I covet the strength I see them derive from this bond. I want something of it to rub off on me. I feel like an alien visiting a better planet -- its species more evolved, more advanced. I am ashamed of my people and the hard cold rock I come from. I feel small, diseased, displaced, and alone: a noxious gnat in a big strange world of wholesome spirits.
* * *
Vic pats the mattress -- indicating available space, just next to his hip, on the very narrow hospital bed -- and smiles an invitation to his wife.
Dory blushes, issues a soft clucking sound, but sits.
She strokes his arm.
I watch her feed him small bits of fruit from a plastic cup. I watch him offer her the only cube of pale green melon. "My Dory loves her some Honey-Dew," Vic says to me with a broad grin and a wink.
The room fills with the warm glow of their love, as I -- a lesser soul -- grow as pale green as that one-by-one-inch cube of melon with unadulterated envy.
Yes, I do, I covet that love, the way -- one, as base as myself, dares to suspect -- those in residence here might secretly and silently covet the viable heart of this State's next ill-fated car accident victim.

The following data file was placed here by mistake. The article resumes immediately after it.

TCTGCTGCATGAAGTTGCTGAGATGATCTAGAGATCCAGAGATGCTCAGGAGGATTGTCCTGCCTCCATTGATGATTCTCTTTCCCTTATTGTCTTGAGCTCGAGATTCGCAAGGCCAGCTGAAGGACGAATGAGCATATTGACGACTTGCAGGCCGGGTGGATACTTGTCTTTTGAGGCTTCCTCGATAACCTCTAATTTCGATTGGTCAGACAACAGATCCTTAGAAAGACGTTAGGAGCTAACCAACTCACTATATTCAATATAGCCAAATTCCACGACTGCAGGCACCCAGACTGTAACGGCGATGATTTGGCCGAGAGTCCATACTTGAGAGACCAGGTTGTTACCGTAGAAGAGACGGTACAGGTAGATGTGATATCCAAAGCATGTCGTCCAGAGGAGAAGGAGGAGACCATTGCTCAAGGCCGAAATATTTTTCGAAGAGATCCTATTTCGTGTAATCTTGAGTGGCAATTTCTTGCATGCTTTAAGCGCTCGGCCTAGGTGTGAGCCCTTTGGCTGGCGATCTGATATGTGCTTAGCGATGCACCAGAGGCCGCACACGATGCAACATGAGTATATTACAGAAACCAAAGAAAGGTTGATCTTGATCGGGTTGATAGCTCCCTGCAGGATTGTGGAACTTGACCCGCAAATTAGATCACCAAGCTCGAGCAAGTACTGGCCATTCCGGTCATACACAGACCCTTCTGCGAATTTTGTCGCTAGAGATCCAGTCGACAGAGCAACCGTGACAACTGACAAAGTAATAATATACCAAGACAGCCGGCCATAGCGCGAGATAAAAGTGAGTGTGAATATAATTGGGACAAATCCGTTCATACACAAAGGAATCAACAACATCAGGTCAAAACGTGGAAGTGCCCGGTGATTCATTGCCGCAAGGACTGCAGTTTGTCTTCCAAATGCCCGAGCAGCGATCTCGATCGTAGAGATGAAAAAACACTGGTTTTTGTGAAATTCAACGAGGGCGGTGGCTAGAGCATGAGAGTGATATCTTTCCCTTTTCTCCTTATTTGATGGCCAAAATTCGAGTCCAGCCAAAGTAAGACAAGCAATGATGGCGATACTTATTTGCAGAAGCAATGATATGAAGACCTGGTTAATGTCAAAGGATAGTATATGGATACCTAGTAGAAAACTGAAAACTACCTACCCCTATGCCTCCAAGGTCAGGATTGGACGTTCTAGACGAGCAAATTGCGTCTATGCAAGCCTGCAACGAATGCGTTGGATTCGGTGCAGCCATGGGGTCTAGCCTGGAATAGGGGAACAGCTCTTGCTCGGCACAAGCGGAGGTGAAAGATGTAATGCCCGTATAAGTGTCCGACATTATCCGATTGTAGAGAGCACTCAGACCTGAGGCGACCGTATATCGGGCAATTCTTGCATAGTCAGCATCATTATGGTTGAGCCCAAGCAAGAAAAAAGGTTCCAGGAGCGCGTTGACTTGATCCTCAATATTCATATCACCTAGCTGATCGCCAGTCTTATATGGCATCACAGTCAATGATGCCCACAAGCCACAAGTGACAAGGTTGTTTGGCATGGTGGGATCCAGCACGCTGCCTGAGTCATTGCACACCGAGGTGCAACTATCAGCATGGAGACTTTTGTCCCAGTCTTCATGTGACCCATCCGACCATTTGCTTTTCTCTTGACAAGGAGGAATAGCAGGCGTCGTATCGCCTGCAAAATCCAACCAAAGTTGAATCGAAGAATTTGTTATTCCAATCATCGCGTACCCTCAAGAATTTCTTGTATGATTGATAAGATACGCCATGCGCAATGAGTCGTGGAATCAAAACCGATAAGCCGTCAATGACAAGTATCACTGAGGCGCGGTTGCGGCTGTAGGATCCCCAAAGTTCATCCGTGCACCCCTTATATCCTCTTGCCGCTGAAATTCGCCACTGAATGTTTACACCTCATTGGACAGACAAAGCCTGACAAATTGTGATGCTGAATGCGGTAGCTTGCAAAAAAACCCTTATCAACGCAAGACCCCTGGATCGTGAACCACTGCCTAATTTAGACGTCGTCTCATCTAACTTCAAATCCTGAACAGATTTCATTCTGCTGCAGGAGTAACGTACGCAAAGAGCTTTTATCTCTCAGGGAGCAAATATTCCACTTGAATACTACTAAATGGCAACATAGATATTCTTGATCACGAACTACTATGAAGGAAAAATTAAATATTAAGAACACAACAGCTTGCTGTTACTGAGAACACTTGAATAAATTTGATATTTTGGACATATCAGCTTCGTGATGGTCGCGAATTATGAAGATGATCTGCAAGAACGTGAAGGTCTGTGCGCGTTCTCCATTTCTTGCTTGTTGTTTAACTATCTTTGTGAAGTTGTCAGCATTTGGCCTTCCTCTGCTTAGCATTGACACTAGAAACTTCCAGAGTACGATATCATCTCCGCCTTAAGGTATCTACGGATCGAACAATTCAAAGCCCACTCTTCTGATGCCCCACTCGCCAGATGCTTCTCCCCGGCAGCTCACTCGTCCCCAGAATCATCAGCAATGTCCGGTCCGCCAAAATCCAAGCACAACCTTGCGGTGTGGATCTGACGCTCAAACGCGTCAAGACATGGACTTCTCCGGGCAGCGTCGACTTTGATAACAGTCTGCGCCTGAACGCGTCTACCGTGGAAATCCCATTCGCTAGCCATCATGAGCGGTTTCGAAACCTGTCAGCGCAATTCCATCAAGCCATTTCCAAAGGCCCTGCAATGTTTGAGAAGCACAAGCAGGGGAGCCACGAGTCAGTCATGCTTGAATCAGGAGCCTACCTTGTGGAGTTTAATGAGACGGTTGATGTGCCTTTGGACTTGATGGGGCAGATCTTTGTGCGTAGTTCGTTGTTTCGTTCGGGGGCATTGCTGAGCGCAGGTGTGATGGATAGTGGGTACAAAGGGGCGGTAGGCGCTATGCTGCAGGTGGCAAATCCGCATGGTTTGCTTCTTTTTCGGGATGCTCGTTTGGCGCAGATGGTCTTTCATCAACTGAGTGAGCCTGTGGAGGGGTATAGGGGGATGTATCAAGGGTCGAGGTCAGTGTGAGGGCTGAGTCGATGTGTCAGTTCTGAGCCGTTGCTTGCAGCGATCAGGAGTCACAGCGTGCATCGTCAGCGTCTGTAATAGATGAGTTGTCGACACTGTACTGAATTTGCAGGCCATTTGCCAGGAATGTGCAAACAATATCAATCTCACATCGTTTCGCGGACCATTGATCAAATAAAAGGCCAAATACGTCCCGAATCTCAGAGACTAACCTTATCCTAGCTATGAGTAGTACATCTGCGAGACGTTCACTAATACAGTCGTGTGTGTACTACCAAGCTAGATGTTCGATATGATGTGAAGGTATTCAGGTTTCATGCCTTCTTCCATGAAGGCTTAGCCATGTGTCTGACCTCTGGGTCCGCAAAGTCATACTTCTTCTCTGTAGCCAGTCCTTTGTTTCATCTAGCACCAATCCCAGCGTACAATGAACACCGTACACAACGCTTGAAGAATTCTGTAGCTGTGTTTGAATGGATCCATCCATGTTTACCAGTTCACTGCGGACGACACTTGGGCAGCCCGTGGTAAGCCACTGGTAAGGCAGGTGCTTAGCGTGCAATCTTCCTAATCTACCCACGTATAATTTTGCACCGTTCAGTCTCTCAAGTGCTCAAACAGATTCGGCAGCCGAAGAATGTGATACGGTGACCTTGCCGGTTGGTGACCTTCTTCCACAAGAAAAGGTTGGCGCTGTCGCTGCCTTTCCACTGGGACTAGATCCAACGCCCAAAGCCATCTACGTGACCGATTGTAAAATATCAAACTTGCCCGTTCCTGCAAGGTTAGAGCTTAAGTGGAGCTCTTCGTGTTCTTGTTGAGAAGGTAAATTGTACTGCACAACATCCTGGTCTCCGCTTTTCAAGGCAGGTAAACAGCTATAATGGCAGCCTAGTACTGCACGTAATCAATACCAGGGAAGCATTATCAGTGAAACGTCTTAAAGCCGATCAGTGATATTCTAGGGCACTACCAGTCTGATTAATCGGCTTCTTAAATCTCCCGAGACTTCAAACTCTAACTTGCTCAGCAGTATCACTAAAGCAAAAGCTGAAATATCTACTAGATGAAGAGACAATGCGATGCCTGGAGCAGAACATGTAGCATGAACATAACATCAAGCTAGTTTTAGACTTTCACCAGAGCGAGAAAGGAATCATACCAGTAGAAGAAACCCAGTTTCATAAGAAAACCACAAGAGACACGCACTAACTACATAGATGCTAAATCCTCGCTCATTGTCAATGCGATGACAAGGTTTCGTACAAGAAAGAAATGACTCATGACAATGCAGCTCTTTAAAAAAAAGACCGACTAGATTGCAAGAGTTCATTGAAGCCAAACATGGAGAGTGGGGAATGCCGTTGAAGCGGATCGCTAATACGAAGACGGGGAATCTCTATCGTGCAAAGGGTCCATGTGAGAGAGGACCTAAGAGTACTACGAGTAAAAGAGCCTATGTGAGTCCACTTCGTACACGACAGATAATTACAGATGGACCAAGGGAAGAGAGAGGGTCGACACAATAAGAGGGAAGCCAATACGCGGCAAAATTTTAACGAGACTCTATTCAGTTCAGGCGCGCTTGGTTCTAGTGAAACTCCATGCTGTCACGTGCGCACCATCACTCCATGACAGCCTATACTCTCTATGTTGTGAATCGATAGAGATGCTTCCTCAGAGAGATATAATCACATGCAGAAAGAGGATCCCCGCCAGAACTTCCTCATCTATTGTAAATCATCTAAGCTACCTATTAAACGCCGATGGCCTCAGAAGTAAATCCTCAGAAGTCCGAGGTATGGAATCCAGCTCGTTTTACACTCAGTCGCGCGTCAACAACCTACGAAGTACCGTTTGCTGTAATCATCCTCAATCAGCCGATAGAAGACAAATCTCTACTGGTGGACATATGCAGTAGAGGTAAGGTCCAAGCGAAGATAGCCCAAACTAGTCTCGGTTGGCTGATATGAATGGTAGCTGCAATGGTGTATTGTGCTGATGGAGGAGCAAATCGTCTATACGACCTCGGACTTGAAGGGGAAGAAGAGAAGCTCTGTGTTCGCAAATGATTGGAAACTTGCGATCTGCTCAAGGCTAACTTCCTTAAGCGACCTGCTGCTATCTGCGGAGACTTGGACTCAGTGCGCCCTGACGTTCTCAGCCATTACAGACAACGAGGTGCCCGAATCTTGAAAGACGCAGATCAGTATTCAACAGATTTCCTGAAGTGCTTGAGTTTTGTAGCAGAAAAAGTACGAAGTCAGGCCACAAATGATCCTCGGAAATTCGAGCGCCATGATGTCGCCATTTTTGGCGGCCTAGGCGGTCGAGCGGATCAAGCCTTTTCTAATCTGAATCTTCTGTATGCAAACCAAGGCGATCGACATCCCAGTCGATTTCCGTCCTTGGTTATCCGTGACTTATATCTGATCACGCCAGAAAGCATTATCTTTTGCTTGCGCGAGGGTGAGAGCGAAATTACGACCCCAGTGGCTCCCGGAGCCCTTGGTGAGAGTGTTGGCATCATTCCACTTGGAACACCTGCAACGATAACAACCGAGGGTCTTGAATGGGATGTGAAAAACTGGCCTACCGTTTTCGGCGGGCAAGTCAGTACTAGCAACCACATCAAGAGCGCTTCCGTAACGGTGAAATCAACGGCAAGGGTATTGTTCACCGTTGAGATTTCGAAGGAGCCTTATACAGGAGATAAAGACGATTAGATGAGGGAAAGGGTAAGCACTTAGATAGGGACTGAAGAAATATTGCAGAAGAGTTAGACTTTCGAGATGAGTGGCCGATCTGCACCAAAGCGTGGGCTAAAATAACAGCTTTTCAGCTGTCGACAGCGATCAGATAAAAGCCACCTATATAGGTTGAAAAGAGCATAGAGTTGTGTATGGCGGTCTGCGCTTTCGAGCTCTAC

What kind of person does this make me?
* * *
For a fleeting moment, I entertain the empty notion of flirting with the tall somewhat-handsome surgeon in the hallway. It's not lost on me that his only real attraction is in the idea this man held Vic's heart -- both actually, the old and the new -- in his hands less than 24-hours ago.
Another visitor and two doe-eyed nurses already have it covered. I experience a queasy lurch of unexpected discomfort. The sight of this casual giggly little pick-up-party in the corridor -- here, in this place -- seems suddenly as vulgar as offering to suck the Priest's cock in a Confessional.
I return my attention to Dory.
Maybe it's as tinged with disrespect as the young surgeon's would-be harem, but I can't seem to help it. I want to know what this feels like. I want to get inside her head.
I allow myself to picture Dory's plump rose-tinted lips pressing a row of tender kisses along the ragged length of Vic's snaky scar, her fingertips following close behind, sealing in her devotion. I try to imagine the rise of overpowering emotion welling in her breast, as she lets herself acknowledge how close she came to never living this moment... how real the possibility was that she would never touch his flesh again.